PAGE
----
The district court issued a supplemental order. The court stated that it would be unfair to award costs on a joint and several basis because that approach would have a disproportionate impact on those plaintiffs who would have recovered less than others under the damage calculations of their expert, Dr. Robert Hall. It reasoned that apportioning costs on an individual basis would result in each plaintiff being responsible for an amount of costs corresponding to its participation in the antitrust action and that Dr. Hall's allocation of damages among the boat companies had not been invalidated. The district court identified a number of factors it relied on in reducing the photocopy award: insufficient documentation, Brunswick's comparatively larger copying costs and number of attorneys and paralegals, and Brunswick's failure to make a reduction from its charged cost and for copies related to unsuccessful pretrial work.
In its supplemental briefing, Brunswick again asserts that the district court abused its discretion in apportioning costs and in sharply cutting the amount of its photocopy requests. Brunswick argues that the district court identified no rational, nonarbitrary reason to reject joint and several liability and no reason why Dr. Hall's opinion provides a valid basis for allocating costs. It argues that apportioning costs among the boat companies would make collection very difficult and possibly impossible for substantial portions of the award. Brunswick also argues that no sound reason has been given for such a large reduction to photocopy costs, particularly in light of the court's earlier treatment of plaintiffs' cost request. The boat companies respond that costs are within the discretion of the district court and that, for the reasons given by the district court, it did not abuse that discretion.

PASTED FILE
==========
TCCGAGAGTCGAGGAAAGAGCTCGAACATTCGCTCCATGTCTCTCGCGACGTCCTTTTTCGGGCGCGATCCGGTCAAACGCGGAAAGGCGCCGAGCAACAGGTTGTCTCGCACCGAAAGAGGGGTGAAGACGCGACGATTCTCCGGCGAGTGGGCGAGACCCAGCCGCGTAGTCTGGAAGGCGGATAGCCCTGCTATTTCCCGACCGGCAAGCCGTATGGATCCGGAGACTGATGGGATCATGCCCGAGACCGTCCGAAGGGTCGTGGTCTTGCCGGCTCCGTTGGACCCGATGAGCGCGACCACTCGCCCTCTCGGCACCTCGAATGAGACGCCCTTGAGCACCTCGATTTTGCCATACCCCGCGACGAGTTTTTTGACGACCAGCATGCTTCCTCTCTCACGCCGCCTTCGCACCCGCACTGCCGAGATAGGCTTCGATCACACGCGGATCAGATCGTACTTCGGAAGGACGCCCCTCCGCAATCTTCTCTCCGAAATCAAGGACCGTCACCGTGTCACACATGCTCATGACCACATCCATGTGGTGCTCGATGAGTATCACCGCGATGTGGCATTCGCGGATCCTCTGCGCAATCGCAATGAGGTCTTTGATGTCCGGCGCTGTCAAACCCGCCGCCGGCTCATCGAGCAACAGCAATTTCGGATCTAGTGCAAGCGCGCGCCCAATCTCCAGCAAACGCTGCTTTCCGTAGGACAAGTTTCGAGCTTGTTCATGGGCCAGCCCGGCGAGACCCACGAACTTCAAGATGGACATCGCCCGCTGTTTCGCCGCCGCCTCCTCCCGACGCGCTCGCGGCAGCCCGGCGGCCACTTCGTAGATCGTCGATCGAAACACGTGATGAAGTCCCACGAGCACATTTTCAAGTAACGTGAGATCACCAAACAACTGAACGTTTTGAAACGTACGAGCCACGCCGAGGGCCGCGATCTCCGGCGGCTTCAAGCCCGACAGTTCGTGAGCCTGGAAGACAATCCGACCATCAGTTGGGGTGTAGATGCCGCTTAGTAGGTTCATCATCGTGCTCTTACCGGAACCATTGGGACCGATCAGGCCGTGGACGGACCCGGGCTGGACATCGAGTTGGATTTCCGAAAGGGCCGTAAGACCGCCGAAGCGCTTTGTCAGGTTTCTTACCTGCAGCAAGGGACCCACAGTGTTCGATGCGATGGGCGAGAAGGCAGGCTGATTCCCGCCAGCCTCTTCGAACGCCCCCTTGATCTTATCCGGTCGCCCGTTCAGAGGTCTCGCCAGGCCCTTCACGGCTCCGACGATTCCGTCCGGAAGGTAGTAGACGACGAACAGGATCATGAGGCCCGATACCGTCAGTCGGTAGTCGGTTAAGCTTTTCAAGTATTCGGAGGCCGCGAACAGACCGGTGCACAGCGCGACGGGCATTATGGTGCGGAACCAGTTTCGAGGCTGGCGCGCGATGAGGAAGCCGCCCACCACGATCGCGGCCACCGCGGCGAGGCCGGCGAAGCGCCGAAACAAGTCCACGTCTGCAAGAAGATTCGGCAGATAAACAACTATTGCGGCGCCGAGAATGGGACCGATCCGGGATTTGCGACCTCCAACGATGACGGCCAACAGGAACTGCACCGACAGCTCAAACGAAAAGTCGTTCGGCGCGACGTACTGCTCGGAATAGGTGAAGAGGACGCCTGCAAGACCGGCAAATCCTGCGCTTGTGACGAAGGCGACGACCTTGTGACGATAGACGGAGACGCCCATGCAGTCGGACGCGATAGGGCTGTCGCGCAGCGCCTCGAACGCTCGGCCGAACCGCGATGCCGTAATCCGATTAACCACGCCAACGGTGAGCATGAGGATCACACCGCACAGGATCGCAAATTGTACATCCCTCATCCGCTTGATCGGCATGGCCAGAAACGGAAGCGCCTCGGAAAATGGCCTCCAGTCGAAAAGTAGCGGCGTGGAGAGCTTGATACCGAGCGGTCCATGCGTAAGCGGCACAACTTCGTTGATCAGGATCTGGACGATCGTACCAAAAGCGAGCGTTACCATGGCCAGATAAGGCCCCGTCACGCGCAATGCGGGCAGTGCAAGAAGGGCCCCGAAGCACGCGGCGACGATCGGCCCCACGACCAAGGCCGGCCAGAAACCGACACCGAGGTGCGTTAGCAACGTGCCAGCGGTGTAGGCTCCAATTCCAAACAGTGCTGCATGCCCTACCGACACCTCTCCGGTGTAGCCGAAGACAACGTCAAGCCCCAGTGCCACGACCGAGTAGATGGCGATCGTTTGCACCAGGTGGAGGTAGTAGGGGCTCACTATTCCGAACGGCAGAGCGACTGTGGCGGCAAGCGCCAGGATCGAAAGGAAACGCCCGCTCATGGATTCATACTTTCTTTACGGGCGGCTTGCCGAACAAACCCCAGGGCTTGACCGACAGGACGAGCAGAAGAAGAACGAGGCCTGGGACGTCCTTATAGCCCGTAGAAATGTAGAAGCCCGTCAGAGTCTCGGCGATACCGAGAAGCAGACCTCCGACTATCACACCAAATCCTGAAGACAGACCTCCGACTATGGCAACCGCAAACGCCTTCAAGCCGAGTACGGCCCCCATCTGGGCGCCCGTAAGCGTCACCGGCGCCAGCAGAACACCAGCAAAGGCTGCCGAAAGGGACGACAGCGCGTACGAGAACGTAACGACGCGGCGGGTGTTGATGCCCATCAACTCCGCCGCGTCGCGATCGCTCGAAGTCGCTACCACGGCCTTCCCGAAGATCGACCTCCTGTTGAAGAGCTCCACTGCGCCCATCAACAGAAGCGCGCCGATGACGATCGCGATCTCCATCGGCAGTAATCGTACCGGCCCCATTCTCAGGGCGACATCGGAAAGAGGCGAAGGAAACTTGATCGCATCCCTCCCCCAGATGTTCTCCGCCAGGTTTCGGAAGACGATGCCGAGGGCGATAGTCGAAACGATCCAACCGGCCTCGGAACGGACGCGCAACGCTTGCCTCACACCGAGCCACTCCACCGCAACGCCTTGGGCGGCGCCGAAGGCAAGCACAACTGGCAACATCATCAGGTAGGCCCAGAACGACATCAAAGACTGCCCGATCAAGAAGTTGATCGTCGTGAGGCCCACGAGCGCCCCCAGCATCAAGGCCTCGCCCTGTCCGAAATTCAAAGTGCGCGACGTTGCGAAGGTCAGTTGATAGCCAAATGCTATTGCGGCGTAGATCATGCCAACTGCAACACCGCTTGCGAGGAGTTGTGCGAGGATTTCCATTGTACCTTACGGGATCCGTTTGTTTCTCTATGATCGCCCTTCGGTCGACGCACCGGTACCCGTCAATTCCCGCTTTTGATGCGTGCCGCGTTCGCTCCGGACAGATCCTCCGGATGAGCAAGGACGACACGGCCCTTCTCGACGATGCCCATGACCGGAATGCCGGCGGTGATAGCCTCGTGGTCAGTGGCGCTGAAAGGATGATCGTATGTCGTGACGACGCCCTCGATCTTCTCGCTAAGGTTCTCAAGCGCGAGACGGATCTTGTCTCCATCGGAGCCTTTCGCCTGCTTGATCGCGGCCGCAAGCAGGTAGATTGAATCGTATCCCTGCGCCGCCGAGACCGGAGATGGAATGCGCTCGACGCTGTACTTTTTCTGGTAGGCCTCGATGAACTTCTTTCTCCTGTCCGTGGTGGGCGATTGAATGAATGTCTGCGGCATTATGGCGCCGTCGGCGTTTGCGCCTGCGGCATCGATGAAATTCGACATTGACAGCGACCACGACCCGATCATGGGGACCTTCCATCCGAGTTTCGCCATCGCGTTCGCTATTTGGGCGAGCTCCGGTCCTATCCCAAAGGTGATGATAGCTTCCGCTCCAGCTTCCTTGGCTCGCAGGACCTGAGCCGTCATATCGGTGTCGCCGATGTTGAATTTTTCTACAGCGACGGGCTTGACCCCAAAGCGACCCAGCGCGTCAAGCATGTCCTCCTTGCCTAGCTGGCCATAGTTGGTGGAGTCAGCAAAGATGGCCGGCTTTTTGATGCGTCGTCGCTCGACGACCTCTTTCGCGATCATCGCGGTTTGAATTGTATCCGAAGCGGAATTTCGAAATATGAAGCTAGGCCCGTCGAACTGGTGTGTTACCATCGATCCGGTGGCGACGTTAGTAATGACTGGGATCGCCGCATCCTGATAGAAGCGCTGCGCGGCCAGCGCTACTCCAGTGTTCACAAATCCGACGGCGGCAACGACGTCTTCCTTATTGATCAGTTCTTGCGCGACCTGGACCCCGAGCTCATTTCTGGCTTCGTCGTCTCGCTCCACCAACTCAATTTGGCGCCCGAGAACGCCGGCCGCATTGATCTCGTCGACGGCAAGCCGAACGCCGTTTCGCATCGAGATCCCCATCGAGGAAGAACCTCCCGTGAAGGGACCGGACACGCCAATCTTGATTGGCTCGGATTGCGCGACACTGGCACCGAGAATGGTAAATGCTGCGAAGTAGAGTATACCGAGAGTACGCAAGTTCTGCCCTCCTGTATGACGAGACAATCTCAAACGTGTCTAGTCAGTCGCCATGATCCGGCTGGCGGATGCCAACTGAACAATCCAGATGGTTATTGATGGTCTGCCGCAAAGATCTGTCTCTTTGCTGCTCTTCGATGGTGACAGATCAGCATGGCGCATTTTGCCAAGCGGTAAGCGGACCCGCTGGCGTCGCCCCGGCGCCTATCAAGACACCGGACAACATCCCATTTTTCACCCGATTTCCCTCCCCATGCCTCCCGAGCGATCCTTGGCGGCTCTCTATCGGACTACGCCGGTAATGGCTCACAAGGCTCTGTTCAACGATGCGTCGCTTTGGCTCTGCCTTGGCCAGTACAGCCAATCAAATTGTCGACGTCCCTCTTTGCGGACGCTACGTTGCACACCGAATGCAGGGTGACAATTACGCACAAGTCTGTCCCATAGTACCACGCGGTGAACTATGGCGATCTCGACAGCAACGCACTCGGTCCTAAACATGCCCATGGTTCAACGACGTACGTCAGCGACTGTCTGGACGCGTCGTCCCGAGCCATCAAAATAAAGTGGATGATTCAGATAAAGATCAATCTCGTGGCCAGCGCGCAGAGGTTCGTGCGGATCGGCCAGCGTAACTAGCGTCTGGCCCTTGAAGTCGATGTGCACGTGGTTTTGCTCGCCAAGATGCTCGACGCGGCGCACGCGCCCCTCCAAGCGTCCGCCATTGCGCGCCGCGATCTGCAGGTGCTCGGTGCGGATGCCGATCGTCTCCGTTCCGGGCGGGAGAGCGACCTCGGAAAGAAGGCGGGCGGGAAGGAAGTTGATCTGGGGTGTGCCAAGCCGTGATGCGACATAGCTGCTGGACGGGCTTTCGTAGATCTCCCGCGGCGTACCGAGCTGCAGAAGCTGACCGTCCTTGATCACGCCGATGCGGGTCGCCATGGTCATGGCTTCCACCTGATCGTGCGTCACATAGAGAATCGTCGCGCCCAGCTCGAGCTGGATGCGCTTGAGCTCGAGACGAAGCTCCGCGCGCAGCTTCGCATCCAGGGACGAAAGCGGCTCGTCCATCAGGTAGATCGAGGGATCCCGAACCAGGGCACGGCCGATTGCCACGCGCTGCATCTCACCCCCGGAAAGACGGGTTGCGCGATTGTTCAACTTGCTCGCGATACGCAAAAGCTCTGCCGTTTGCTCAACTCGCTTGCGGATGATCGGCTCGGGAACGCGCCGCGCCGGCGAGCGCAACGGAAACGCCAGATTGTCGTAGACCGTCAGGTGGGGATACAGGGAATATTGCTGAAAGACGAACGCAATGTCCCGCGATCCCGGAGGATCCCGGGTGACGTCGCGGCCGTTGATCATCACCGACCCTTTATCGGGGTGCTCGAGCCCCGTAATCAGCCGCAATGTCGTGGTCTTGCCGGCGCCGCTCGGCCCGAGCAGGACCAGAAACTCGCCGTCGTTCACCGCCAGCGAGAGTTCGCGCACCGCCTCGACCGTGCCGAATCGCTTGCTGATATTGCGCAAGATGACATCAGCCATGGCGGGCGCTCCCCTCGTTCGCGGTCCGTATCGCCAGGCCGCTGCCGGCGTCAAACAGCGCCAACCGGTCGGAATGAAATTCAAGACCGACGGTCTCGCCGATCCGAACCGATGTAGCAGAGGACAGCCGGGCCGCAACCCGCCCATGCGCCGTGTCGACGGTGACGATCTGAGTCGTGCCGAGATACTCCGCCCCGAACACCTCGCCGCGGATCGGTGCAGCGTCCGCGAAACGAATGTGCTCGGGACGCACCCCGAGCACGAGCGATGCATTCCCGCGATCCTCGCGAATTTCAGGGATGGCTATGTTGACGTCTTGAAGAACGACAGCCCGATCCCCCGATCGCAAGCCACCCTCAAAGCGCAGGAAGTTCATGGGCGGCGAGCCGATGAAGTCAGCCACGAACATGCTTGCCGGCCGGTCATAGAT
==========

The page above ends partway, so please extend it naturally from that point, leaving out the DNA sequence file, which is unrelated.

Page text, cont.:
We review the district court's decision to allocate costs on an individual basis for an abuse of discretion. See In re Paoli R.R. Yard PCB Litig., 221 F.3d 449, 468-69 (3d Cir.2000); cf. Southern Agency Co. v. La Salle Cas. Co., 393 F.2d 907, 915 n. 7 (8th Cir.1968) (pro rata apportionment of costs in parallel cases involving same prevailing party should be reviewed for an abuse of discretion). A district court abuses its discretion when, among other things, it fails to consider “a relevant factor that should have been given significant weight.” Verizon Communications, Inc. v. Inverizon Int'l, Inc., 295 F.3d 870, 872-73 (8th Cir.2002) (quoting Kern v. TXO Prod. Corp., 738 F.2d 968, 970 (8th Cir.1984)).